Poe And Perverseness
3 Pages 701 Words
Poe and Perverseness
An extremely common state of mind known as perverseness is, quite possibly, the strongest driving force in Edgar Allan Poe’s, The Black Cat. In every one of us, although not so strong, there is a sense of stubbornness or perverseness. However, our stubbornness, such as, we must eat at a certain restaurant or wear a certain color of shirt is of a totally different type. The perverseness in the narrator of this story is a type that could put someone in prison for the rest of his or her life.
When a person has gone through as many trials and hard times in a single lifetime, the possibility of mental issues is much more prevalent. Many of the occurrences in Poe’s stories cannot be understood without knowledge of his real-life background.
The life of Edgar Poe began in 1809. Throughout his young life he was a model student and athlete. He excelled in school with little or no effort and was a record holder in the long jump. After losing his mother and step-mother to tuberculosis he began attending the, newly found, University of Virginia. However, his troubles did not end there. Soon after arriving, he created a severe debt for himself through gambling and was on the verge of poverty. Being forced to leave the University, he moved in with his aunt Maria Clemm. Not knowing it, he would here find the love of his life; Virginia Clemm. Virginia Clemm, however, was his cousin. Though that was socially acceptable at the time. After ten years of marriage he would finally lose her to tuberculosis. This tragedy then sent him into a spiraling state of depression (Poe, The Mystery…).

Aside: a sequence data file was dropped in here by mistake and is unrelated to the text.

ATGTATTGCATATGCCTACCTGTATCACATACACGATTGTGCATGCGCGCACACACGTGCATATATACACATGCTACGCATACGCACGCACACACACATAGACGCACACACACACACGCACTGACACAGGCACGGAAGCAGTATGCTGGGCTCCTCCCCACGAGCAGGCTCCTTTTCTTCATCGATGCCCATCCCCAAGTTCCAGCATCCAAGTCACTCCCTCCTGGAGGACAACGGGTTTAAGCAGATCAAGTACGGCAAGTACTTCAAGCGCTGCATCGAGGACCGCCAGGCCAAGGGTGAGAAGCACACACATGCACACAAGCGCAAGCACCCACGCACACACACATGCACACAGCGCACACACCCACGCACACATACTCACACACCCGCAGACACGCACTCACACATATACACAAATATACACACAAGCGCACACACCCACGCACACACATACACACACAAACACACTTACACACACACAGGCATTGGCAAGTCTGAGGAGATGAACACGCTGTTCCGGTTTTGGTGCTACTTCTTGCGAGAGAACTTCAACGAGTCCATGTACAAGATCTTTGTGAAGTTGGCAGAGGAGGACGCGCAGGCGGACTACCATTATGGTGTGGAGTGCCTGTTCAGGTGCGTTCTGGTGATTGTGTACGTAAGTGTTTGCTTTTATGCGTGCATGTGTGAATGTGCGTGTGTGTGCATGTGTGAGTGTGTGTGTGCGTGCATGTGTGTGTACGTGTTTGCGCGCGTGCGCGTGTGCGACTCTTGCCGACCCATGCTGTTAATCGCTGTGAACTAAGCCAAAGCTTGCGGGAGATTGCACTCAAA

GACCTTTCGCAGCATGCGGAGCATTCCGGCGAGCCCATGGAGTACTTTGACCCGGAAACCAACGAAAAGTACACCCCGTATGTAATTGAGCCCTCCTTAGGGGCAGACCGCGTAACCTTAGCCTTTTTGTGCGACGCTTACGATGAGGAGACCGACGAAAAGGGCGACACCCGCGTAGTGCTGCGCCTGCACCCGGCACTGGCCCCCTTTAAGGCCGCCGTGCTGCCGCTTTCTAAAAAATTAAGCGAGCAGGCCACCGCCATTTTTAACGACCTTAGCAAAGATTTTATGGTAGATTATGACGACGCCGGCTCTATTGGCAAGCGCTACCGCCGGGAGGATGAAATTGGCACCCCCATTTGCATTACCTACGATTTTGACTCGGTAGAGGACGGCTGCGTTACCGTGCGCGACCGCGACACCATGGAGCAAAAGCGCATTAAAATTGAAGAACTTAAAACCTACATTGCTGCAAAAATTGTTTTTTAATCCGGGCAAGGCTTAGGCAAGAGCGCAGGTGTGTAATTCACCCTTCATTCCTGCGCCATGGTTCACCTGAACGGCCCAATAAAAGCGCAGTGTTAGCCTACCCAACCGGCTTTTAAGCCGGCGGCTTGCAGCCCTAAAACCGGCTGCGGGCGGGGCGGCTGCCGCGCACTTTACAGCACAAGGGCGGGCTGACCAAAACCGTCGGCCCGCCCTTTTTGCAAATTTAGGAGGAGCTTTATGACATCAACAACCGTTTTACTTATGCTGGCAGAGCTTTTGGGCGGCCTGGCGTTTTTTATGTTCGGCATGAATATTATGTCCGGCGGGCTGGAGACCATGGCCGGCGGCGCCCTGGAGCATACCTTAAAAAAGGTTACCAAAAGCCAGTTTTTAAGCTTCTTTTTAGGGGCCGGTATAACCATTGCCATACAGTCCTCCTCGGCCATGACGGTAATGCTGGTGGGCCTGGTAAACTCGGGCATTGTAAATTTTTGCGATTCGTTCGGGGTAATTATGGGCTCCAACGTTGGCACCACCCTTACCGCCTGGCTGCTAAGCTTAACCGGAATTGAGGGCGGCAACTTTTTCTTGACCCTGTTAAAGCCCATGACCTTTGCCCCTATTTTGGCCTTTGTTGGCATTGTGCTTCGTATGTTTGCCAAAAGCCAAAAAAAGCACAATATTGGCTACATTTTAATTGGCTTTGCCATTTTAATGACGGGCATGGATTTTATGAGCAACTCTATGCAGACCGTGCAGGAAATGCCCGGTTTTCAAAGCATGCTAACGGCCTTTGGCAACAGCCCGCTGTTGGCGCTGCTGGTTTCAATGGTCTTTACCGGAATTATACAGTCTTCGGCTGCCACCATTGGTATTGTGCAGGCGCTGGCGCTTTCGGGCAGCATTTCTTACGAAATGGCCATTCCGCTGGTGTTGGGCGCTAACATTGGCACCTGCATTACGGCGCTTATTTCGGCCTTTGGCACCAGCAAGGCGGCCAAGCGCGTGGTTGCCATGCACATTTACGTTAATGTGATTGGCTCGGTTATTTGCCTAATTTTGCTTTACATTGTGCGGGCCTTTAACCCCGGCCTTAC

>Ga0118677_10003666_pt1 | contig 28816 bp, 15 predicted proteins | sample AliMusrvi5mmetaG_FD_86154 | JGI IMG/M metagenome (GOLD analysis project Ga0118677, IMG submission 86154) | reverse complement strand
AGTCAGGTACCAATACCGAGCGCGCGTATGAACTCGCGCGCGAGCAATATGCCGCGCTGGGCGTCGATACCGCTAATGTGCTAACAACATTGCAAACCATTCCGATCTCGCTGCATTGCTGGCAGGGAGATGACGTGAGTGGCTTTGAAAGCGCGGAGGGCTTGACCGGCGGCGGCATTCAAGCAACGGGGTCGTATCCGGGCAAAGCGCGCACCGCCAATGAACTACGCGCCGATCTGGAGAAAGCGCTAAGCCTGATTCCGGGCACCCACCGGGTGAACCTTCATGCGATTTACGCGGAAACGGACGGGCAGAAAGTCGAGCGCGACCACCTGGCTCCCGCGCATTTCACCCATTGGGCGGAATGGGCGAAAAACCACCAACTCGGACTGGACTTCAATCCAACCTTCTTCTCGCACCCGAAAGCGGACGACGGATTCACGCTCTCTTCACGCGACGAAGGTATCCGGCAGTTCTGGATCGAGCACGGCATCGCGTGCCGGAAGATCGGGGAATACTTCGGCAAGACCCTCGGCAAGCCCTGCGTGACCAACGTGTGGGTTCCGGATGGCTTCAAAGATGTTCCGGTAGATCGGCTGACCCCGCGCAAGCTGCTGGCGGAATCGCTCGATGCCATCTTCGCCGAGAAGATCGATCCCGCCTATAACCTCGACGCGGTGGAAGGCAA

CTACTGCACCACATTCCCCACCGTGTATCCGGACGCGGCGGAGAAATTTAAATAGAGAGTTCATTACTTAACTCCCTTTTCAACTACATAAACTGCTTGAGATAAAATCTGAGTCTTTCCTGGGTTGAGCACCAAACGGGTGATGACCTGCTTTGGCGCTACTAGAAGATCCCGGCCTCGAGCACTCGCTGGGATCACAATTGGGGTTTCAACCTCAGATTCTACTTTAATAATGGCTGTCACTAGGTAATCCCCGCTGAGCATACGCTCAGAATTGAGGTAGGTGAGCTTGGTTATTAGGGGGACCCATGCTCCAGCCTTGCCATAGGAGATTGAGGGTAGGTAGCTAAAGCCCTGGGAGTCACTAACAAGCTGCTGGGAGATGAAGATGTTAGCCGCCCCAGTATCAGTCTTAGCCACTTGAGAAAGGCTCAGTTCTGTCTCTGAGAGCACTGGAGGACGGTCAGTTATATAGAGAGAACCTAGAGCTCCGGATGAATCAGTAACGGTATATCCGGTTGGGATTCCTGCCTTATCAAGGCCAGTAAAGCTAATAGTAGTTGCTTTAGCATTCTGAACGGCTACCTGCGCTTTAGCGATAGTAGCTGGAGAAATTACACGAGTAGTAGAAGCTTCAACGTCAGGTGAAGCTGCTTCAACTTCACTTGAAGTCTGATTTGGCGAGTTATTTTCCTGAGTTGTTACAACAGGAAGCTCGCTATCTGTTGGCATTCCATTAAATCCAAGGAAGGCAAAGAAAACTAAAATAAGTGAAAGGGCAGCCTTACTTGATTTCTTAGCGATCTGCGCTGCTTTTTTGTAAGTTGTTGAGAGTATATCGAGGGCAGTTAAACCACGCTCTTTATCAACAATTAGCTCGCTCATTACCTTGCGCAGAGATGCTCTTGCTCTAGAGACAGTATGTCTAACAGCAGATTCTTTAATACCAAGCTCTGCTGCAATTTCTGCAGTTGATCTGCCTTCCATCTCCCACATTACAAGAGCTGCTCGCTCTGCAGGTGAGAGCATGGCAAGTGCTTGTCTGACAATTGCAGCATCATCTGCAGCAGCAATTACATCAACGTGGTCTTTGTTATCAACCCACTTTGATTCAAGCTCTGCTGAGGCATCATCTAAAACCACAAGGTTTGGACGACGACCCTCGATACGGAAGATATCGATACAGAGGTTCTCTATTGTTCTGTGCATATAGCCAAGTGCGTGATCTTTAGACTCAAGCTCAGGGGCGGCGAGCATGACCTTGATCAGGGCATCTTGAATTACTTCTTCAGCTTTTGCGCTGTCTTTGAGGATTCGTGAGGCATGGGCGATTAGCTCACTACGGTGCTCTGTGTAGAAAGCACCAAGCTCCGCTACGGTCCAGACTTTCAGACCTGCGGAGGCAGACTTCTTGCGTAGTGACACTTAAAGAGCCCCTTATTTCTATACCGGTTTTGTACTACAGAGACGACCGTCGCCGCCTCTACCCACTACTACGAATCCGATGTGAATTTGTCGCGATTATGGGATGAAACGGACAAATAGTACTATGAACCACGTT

One occurrence at the end of the story somehow sticks out. Poe states, “I rapped heavily, with a cane which I held in my hand, upon that very portion of the brick-work behind which stood the corpse of the wife of my bosom (Poe, The Black Cat).” This statement can be translated in one of two ways: as a mark of arroganc...
Page 1 of 3
Essays related to Poe And Perverseness